Jim Filipetti and Francesca Mantei never became household names.

But Snowball—the injured blacktail deer that Filipetti found on the side of the road and took home in 2001—became one of Oregon's most famous animals last year after state wildlife officials removed the doe from the Molalla couple's care.

The Oregonian, responding to readers' overwhelming sympathy for the couple, devoted nearly two dozen stories in 2007 to what the newspaper christened the "Snowball saga." TV and radio picked up the neat narrative pitting a family of animal lovers against a bunch of heartless and bumbling bureaucrats.

For Filipetti and Mantei, however, some animals are apparently more equal than others.

WW has learned that while the couple's affection for Snowball may know no bounds, it appears they feel differently about other animals.

In August, the couple and their family moved from Molalla. And the new owners of their home got more than the four walls and roof they bargained for: They also inherited a miniature animal farm that included a llama, peacocks, pigeons, roosters and three pot-bellied pigs later renamed Juanita, Bonita and Lolita.

Now, the fact that the family left their pets behind without finding new homes for them has gotten the goat of several Portland-area animal lovers.

"They're phony heroes," says Patty Hill, vice president of the Northwest Miniature Pig Association.

Hill is one of several people who responded to a Craigslist ad posted by a friend of the new homeowners seeking families for the Molalla menagerie.

On Sept. 1, Hill organized a "rescue." And what she found in the pen where Snowball once gamboled appalled her.

"They were so lethargic," Hill says. "Usually pigs will get up and just take off. But these pigs just laid there. They were sick."

Kit Collins, a Northeast Portland woman who runs Out to Pasture Animal Sanctuary in Estacada, also took part in the rescue. A year earlier she had backed the Molalla couple in their Snowball fight with the state.

"As a taxpayer, I am outraged to learn of the Oregon Department of Fish and Wildlife wasting my money to remove Snowball…from the family in Molalla," Collins wrote in a letter published in The Oregonian on Sept. 14, 2007. "The family kindly rescued and rehabilitated Snowball when she was an injured fawn, at their own expense.… Fish and Wildlife needs to make an exception and grant this family a license to keep the deer."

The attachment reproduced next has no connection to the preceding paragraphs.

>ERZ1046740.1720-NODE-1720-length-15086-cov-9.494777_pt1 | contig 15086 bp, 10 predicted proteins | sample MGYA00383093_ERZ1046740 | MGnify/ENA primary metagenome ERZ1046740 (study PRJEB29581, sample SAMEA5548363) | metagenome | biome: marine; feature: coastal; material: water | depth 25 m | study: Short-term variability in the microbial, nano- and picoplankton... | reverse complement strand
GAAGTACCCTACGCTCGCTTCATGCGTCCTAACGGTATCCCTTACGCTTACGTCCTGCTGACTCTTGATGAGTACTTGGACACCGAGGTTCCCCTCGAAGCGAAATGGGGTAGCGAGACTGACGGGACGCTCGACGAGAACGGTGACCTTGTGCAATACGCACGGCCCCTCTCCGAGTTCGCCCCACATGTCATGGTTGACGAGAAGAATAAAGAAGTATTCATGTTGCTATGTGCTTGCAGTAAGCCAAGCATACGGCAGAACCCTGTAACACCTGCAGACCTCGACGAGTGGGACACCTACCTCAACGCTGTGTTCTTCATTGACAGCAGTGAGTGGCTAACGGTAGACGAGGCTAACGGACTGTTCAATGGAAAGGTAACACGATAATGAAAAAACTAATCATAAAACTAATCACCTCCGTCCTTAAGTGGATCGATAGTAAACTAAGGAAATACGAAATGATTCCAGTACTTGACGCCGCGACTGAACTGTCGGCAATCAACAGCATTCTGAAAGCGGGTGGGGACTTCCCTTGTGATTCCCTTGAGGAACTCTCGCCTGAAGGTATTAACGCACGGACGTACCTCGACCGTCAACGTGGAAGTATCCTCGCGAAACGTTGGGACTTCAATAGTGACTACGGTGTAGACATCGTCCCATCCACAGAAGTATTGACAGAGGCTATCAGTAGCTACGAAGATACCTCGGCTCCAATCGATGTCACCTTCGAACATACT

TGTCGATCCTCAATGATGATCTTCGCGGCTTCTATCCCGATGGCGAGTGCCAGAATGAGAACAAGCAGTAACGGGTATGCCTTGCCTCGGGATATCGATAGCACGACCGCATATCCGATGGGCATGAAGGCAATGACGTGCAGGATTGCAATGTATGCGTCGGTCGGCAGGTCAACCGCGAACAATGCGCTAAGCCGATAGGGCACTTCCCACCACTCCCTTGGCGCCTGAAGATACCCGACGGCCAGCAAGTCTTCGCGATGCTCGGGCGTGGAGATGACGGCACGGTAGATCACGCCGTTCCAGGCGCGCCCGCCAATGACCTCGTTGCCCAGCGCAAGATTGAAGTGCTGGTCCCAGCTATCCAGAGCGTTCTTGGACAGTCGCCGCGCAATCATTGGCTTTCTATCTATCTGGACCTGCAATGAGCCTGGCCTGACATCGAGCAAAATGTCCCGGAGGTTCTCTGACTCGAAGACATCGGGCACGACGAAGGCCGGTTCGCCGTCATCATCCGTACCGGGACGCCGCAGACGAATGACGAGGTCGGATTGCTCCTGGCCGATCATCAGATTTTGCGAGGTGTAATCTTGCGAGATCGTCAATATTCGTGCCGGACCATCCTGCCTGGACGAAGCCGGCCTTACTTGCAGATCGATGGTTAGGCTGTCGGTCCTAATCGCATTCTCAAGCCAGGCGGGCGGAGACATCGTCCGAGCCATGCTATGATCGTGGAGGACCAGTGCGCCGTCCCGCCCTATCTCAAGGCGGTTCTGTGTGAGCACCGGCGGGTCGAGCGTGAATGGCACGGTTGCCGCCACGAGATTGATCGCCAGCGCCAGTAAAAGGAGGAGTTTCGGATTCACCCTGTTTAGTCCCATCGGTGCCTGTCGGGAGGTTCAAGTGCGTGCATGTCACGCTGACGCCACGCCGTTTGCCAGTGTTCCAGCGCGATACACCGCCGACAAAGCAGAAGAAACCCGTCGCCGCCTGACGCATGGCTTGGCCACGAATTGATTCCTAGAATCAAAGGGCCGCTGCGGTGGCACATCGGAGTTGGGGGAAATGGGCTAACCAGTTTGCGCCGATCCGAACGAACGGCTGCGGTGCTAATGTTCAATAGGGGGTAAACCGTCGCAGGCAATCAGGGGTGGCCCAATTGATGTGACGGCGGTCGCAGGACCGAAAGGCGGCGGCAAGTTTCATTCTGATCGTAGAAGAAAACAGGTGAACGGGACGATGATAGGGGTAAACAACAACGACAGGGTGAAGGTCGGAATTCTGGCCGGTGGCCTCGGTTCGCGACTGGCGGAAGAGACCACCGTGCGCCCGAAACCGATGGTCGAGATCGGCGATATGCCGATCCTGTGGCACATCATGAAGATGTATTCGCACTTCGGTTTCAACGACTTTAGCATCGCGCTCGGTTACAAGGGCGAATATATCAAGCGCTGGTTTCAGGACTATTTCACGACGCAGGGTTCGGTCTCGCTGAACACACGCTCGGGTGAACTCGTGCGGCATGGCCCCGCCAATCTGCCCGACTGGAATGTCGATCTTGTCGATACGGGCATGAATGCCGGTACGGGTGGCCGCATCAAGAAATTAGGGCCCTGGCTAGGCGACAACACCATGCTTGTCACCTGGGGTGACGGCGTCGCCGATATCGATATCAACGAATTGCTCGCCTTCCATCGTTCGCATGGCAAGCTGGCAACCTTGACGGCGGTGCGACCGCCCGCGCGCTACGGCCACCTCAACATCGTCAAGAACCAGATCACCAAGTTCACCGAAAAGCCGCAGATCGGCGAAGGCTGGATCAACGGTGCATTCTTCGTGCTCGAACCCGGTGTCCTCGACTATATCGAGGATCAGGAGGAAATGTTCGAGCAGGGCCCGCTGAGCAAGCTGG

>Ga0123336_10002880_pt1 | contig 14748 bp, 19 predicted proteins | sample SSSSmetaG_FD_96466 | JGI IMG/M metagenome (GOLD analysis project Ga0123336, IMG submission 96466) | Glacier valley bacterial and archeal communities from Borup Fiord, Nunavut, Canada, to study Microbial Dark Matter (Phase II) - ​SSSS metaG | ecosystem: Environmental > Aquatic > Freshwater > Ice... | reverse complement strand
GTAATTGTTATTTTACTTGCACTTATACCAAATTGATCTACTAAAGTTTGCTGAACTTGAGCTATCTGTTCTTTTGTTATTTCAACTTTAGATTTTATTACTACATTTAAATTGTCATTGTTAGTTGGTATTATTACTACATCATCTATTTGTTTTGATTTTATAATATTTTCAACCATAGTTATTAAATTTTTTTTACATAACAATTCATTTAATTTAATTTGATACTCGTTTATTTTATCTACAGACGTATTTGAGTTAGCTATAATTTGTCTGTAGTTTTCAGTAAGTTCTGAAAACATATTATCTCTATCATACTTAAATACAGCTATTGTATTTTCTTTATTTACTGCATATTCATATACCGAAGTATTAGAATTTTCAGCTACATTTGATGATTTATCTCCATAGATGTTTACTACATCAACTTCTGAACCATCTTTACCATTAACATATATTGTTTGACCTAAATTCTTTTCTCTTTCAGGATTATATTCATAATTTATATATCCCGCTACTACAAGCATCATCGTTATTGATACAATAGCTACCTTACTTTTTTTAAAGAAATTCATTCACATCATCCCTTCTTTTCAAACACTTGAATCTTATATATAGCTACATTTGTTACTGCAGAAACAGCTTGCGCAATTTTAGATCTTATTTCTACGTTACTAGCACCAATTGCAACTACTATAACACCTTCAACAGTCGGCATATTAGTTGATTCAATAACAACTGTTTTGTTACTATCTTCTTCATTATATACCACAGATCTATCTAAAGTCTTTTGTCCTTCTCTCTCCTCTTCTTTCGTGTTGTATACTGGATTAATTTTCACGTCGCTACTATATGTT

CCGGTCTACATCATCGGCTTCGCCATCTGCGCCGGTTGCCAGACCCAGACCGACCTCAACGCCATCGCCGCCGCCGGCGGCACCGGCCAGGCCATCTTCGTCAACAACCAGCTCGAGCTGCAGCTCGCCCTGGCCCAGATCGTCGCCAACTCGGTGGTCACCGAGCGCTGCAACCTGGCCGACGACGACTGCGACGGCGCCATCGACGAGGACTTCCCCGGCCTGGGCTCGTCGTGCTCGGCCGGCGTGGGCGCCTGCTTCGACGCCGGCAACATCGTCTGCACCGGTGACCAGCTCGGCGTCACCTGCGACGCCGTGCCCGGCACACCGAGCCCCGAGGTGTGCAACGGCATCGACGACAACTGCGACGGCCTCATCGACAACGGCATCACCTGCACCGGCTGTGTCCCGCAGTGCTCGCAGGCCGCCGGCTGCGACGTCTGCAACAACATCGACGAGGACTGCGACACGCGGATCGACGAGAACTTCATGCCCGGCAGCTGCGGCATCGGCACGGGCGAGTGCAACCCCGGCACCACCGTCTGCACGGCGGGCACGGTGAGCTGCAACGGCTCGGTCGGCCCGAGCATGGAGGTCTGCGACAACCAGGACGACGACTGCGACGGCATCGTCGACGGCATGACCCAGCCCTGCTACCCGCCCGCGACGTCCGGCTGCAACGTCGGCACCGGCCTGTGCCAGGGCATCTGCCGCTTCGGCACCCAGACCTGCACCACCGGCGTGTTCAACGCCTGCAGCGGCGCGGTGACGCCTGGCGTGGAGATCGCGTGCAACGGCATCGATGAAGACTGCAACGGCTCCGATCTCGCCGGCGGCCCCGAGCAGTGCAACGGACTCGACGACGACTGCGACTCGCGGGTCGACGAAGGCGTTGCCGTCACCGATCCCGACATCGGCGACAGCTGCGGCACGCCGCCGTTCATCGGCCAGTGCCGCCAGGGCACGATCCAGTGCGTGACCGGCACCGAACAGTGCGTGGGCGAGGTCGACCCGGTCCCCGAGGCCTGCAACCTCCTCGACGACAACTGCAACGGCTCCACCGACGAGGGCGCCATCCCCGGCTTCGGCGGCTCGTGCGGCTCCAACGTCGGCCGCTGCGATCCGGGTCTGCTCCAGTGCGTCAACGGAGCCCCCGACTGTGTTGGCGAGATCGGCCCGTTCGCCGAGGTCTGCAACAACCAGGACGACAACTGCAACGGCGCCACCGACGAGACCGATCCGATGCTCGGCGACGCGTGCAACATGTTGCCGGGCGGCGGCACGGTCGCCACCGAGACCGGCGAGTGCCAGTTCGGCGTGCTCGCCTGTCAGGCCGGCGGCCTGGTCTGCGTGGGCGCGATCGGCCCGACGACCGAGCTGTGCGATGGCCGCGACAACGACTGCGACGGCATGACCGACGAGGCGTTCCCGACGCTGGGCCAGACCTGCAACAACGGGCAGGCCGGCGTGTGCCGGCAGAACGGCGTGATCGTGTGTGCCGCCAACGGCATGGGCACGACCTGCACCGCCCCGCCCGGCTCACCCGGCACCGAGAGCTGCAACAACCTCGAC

Now, she says, she views the couple in a new way.

"These were the last people I would have expected to abandon animals," Collins says. "They sounded really nice. I thought, 'Oh, they're really wonderful. Most people would have just left the deer on the road.'"

As Collins spoke last Saturday, Juanita slept in the corner of her Estacada kitchen, rising only when enticed by a dangling banana. When 85-pound Juanita was rescued in September, she had a tumor that weighed at least 20 pounds.

"When we got her, she looked emaciated," Collins says. "The vet said she was either full of parasites or it was a tumor."

Bonita also appeared to have a tumor, so both pigs underwent surgery. Bonita didn't make it. Her belly wrap became loose in the night following the surgery, and after she opened one of the stitches, she died of internal bleeding at the vet's office.

Juanita recovered after being spoon-fed applesauce, while Lolita (the healthiest of the bunch) also rebounded quickly. Pigs usually get their hooves trimmed every four months, but none appeared to have had their hooves trimmed in quite some time, Hill and Collins say.

All told, the pigs' vet bills came to about $1,500.

As the pigs underwent surgery and slowly recovered, Filipetti and Mantei were continuing their legal battle to keep Snowball. This fall, their case went before the Oregon Court of Appeals with the help of noted animal-rights lawyer Geordie Duckler. The court sided with the state. But Duckler has said he plans to petition the Oregon Supreme Court for a review.

Matt Rossell of In Defense of Animals says he contacted Duckler in early October to ask the lawyer whether the couple was willing to contribute money to the pigs' care and to find out why they had left them behind. Rossell, who thought there might have been a mistake, says Duckler told him he'd get back to him. Two months later, he still hasn't.

"I would assume if there was a mix-up he would have bent over backward to clear it up," Rossell says. "This information could really jeopardize his clients' ongoing case with Snowball."

Duckler told WW on Monday Filipetti and Mantei had other animals in Molalla. But he did not know what happened to them after the couple temporarily moved out of state. "I'm assuming they're being taken care of," Duckler says.

Duckler said he would ask Filipetti to call WW. But as of press time Tuesday, Filipetti hadn't.

Rossell isn't ready to forgive.

"This is a complete snow job," Rossell says. "I really believe the public has a right to know. [Filipetti] had so many people rooting for him. And as it turns out, it appears he has really neglected these animals."


Filipetti and Mantei filed a civil suit in Clackamas County Circuit Court last year, alleging defamation of character because state officials had called the couple's actions illegal. No damages were awarded, but the state did issue an apology.

More photos of Lolita's new home in Estacada are online at outtopasturesanctuary.org.